As many of you will know, in January, I made a promise to myself not to buy any books for a year. I have a large collection of unread books – numbering into the hundreds – and had got myself into the habit of regularly buying armfuls of books I knew I would never have time to read. Despite my addiction to second hand book shop browsing and the thrill of hunting down elusive gems, surprisingly I found it easy to stop buying books. Many other bloggers have been enduring similar book buying restrictions and I have been greatly enjoying swanning around the blogosphere, positively swollen with pride, peppering the comments sections of other people’s posts about the difficulties of not buying books with smug anecdotes of my own lion-like willpower.
Alas, a couple of weeks ago, I happened to be passing the bookshops on Charing Cross Road one sunny afternoon after work. I popped in, just for a browse, as I do regularly. Why I do this has many possible answers. Firstly, I enjoy the tranquility of cool, dusty, book filled basements; they are a pleasant escape from the often hot, sweaty and tourist filled streets of London. Secondly, the second hand book shops I frequent are always filled with a cross section of THE oddest people to walk the earth, and it’s an interesting anthropological exercise to watch the habits of such a weird and wonderful tribe of book lovers. Some carry magnifying glasses, others talk to themselves, many look like they haven’t washed in a year, and most clearly dress in the dark. It goes without saying that obviously I do not fit in with this tribe, as I am practically perfect in every way and have never had a fashion disaster in my life and certainly never talk to myself (ahem), but despite these differences we are united in our love of books, and I enjoy the whispered apologies and shuffling as we all negotiate the often tiny floorspace of said dusty book filled basements. Thirdly, I just love the possibility of finding a treasure. Every time I enter a bookshop, it is with a bubbling sense of breathless, uncontainable excitement that I could find something magical and special and unbelievably, luckily, wonderful, like an out of print Dorothy Whipple, or a beautifully illustrated Victorian children’s book, or a slender volume of poetry with a tear stained love letter, yellow and crackling with age, still tucked within its pages. Book shops are to me as hidden treasure chests and long sunken wrecks are to others; they are a holy grail of wonderment, and whether I can buy from them or not, simply being able to stand within them and soak up the atmosphere of all the tears and laughter and love and despair of lives lived long ago that have seeped into the pages of the books they once owned is enough for me.
However, on this occassion, two weeks ago, it wasn’t enough for me to just be standing in this Aladdin’s Cave of dusty treasures. Harmlessly browsing, my eyes alighted on a lovely old hardback with dustwrapper of E M Delafield’s Thank Heaven Fasting. I’ve wanted it for a while, I never find anything of E M Delafield’s other than The Provincial Lady, and it was only £3. It seemed silly not to buy it, to leave it languishing on the shelf with nobody to read it, love it, or appreciate its presence. I spent a good ten minutes arguing with myself before deciding that I was being ridiculous, and if I wanted to buy a book, I should just buy one; it wouldn’t be the end of the world to break a promise I had made to nobody but myself. Feeling thus liberated, and being of the mentality that it’s not worth doing anything unless you do it properly, I thought, why stop at just one? In for a penny, in for a pound, after all. If you’re going to fall off a wagon, you might as well do it in style! So I ended up buying four books after my seven month long drought; along with Thank Heaven Fasting, I brought home a lovely illustrated copy of Paul Gallico’s The Snow Goose, which I intended for my nephews until I read it myself and realised how sad (yet beautiful) it is, an equally lovely first edition hardback of Mr Skeffington by Elizabeth Von Arnim, and Not After Midnight, a collection of Daphne Du Maurier stories I’ve been coveting for a while. Not a bad haul for a tenner, I thought.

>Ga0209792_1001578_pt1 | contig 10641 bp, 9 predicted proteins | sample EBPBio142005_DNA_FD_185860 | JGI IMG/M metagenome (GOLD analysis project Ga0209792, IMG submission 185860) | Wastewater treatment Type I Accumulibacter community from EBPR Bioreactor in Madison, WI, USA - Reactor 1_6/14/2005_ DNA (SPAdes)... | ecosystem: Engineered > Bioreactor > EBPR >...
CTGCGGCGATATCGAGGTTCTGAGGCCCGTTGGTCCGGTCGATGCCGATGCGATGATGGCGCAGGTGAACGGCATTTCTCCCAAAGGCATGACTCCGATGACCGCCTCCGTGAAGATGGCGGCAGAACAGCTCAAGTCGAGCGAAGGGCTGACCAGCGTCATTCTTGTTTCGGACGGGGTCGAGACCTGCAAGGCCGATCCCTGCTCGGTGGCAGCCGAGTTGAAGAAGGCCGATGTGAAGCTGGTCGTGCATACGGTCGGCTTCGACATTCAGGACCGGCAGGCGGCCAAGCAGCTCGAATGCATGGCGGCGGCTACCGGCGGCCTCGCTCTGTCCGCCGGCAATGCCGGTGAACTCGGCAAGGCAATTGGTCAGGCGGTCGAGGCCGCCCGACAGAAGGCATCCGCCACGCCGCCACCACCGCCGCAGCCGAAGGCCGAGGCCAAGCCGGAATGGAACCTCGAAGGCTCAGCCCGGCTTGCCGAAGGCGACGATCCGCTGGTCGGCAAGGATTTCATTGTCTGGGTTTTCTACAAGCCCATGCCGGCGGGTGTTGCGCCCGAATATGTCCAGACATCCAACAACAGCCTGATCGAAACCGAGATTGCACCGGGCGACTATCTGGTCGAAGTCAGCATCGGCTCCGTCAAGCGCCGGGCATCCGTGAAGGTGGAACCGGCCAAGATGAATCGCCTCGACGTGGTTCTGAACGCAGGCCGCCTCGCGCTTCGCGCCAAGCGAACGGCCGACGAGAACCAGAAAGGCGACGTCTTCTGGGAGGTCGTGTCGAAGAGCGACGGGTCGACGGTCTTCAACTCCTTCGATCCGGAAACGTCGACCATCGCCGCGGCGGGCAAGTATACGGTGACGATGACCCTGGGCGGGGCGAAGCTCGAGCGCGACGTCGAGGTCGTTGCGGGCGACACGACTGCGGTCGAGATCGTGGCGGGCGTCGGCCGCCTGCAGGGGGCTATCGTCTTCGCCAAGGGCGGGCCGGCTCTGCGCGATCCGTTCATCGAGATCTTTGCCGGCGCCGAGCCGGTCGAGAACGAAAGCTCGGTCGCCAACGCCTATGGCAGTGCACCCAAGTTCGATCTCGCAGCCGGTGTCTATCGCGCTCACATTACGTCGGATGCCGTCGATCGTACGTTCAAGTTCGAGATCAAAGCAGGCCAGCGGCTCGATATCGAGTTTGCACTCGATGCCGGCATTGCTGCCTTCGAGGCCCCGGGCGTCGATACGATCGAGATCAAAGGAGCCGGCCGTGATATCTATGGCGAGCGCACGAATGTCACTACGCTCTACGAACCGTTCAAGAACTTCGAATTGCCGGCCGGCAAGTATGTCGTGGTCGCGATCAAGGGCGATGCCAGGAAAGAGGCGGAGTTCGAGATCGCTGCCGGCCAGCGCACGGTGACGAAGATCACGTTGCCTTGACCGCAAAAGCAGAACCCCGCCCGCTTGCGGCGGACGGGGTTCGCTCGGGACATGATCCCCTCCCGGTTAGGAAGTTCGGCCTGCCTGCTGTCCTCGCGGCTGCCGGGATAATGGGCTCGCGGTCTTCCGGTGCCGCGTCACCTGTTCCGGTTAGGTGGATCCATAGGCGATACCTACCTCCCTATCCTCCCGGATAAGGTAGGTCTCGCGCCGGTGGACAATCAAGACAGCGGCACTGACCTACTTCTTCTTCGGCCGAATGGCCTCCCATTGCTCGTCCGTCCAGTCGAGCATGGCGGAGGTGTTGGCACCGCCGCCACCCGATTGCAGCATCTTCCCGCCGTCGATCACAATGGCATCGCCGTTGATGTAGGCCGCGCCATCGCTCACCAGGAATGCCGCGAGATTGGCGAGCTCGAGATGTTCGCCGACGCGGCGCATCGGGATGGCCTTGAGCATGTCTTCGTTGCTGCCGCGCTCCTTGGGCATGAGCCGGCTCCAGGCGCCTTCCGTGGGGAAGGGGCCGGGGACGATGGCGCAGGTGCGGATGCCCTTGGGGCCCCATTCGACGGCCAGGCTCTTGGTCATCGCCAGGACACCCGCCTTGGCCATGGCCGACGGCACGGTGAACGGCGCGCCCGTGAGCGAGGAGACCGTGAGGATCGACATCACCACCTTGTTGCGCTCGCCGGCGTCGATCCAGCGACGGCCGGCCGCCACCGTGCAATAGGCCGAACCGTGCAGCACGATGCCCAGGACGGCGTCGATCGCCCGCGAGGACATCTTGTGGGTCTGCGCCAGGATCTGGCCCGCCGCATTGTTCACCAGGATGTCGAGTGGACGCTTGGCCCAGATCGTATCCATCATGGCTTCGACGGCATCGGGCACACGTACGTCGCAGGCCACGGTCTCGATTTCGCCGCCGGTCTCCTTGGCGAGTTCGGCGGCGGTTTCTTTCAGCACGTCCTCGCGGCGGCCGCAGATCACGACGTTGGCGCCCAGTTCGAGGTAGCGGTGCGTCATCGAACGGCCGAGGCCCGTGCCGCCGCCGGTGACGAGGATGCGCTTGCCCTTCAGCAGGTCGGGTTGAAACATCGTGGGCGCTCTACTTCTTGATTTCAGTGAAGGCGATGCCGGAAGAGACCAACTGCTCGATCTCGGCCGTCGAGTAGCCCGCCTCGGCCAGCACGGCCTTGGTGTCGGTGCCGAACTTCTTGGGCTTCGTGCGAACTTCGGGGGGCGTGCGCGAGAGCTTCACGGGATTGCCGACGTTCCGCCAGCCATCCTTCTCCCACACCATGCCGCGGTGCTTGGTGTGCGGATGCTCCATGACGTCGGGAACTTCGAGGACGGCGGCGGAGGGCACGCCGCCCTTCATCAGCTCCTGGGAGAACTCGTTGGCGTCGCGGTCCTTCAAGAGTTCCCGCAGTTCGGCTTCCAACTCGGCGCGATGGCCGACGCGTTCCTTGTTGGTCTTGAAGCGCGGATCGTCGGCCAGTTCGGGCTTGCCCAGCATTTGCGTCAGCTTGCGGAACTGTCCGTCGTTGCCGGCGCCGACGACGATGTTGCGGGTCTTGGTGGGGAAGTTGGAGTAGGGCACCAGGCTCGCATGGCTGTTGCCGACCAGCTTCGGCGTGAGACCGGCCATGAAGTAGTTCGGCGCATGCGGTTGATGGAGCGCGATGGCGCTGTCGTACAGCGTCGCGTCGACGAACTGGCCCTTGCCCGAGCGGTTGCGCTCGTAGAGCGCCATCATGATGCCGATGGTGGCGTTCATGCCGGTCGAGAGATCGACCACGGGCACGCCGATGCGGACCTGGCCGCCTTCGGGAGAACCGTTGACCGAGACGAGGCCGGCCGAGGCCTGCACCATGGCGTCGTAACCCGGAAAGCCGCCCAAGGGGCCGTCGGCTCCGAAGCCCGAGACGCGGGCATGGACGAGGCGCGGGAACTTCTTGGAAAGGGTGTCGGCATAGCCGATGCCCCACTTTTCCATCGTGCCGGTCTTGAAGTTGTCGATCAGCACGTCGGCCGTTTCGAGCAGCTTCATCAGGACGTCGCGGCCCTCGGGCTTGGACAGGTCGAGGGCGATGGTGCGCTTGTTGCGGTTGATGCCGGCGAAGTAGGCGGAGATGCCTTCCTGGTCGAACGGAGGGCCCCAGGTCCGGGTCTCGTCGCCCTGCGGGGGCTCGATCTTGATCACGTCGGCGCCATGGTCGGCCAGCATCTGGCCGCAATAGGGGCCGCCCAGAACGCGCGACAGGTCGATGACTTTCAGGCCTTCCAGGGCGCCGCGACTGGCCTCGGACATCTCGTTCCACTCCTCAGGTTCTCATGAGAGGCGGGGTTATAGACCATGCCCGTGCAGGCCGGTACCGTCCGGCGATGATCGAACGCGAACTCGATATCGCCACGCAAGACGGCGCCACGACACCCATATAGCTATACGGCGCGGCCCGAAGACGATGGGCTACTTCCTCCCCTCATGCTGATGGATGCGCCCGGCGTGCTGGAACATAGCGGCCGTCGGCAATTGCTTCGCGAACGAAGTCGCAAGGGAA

So yes, sadly, I failed at the book ban. I have fallen off the wagon, well and truly. Since then I have bought two more books; a very cheap copy of Richmal Crompton’s Frost at Morning, which I read about on Simon’s blog years ago and was very chuffed to find in a bookshop last weekend while visiting Jane Austen’s house, and Juliet Nicolson’s The Great Silence: 1918-1920, Living in the Shadow of the Great War, which was in the charity shop up the road from my work, and sounds fascinating, especially in the light of my recent reading of Testament of Youth. However, I know I won’t be going back to my previous ways of obsessive book buying; I have learnt to weigh up purchases carefully, to consider whether I can wait for them, and to never succumb to the temptation of buying online. My seven months of abstinence have made me much more choosy and less impulsive, and I can’t see the TBR pile growing to the proportions I have allowed it to in the past. So, while I failed to last the full course of a year, I did still reap many benefits from my promise, as did my bank balance. And my floorboards.